Table of Contents

Handbook of Research on Innovation and Clusters

Handbook of Research on Innovation and Clusters

Cases and Policies

Handbooks of Research on Clusters series

Edited by Charlie Karlsson

The role of innovations and clusters has increasingly dominated local and regional development policies in recent decades. This authoritative and accessible Handbook considers important aspects of high-tech clusters, analyses insightful cluster case studies, and provides a number of recommendations for cluster policies.

Chapter 12: The Clustering of Biotechnology Firms in Scotland

Joseph Leibovitz

Subjects: business and management, organisational innovation, economics and finance, economics of innovation, regional economics, innovation and technology, economics of innovation, organisational innovation, urban and regional studies, clusters, regional economics

Extract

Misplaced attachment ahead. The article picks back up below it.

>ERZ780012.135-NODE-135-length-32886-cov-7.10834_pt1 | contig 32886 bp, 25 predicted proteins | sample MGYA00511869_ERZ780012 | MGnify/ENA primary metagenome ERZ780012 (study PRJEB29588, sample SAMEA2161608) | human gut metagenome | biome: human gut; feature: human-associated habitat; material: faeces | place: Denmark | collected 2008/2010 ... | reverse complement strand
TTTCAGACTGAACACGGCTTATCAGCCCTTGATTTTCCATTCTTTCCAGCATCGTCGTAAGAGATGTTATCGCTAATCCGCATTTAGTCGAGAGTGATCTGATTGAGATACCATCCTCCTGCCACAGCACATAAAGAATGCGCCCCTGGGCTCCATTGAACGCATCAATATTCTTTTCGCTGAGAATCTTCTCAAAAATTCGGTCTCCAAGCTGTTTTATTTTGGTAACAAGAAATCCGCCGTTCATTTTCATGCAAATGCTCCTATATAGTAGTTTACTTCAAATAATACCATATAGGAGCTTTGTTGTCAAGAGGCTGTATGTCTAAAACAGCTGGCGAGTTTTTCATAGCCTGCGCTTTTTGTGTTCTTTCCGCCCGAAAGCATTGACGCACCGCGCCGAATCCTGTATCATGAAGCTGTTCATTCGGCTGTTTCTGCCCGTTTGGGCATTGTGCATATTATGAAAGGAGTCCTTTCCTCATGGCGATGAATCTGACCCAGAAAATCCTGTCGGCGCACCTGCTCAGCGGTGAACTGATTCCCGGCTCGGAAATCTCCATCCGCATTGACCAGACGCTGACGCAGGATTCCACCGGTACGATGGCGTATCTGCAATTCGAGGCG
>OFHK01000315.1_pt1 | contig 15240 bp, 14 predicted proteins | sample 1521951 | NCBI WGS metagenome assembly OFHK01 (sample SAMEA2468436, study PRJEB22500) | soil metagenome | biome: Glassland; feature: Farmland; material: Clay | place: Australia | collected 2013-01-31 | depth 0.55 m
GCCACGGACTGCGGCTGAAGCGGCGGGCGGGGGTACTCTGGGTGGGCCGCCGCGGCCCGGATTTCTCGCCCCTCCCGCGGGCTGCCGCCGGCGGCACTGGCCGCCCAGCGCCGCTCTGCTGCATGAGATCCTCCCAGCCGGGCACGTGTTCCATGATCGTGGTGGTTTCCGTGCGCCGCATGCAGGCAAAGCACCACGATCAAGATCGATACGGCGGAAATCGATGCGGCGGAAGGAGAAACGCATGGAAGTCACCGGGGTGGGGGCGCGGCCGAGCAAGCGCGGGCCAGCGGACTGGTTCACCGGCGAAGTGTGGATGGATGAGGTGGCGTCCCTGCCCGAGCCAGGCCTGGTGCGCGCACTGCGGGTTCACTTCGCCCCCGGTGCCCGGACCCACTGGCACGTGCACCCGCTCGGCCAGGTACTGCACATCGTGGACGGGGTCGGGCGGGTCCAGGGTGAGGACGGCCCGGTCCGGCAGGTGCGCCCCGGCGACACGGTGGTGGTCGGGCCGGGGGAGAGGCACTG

12 The clustering of biotechnology firms in Scotland Joseph Leibovitz 1 Introduction In recent years, the concept of industrial clusters has gained substantial interest from academics, policy makers and commentators. It is widely believed that industrial clusters can help to improve the performance of urban and regional economies by strengthening the competitiveness of firms, thereby generating growth, employment and productivity gains (Porter, 2001). Within that context, biotechnology has been particularly attractive to policy makers situated in less-favoured regions because of its association with the ‘knowledge-based economy’. It is often perceived as a growth industry that has the potential to reposition national and regional economies competitively. While the cluster theory and policy approach has been very influential, the spatial qualities, characteristics and dynamics of clusters are less clearly understood. In particular, the relationship between clusters and urban economic change requires further theoretical and empirical scrutiny: what is the extent to which urban assets can support the development of clusters, and what types of interactions exist between varied urban settings and emerging knowledge-based activities? It is the purpose of this chapter, therefore, to highlight the major locational dynamics affecting the biotechnology industry in Scotland, with particular reference to Scotland’s two largest urban agglomerations, Edinburgh and Glasgow. The chapter draws on fieldwork which included some 35 interviews with a representative sample of biotechnology firms in Scotland, in addition to interviews with industrial experts and economic development officials. The elaboration of clustering as a dynamic and nuanced process, especially in an...

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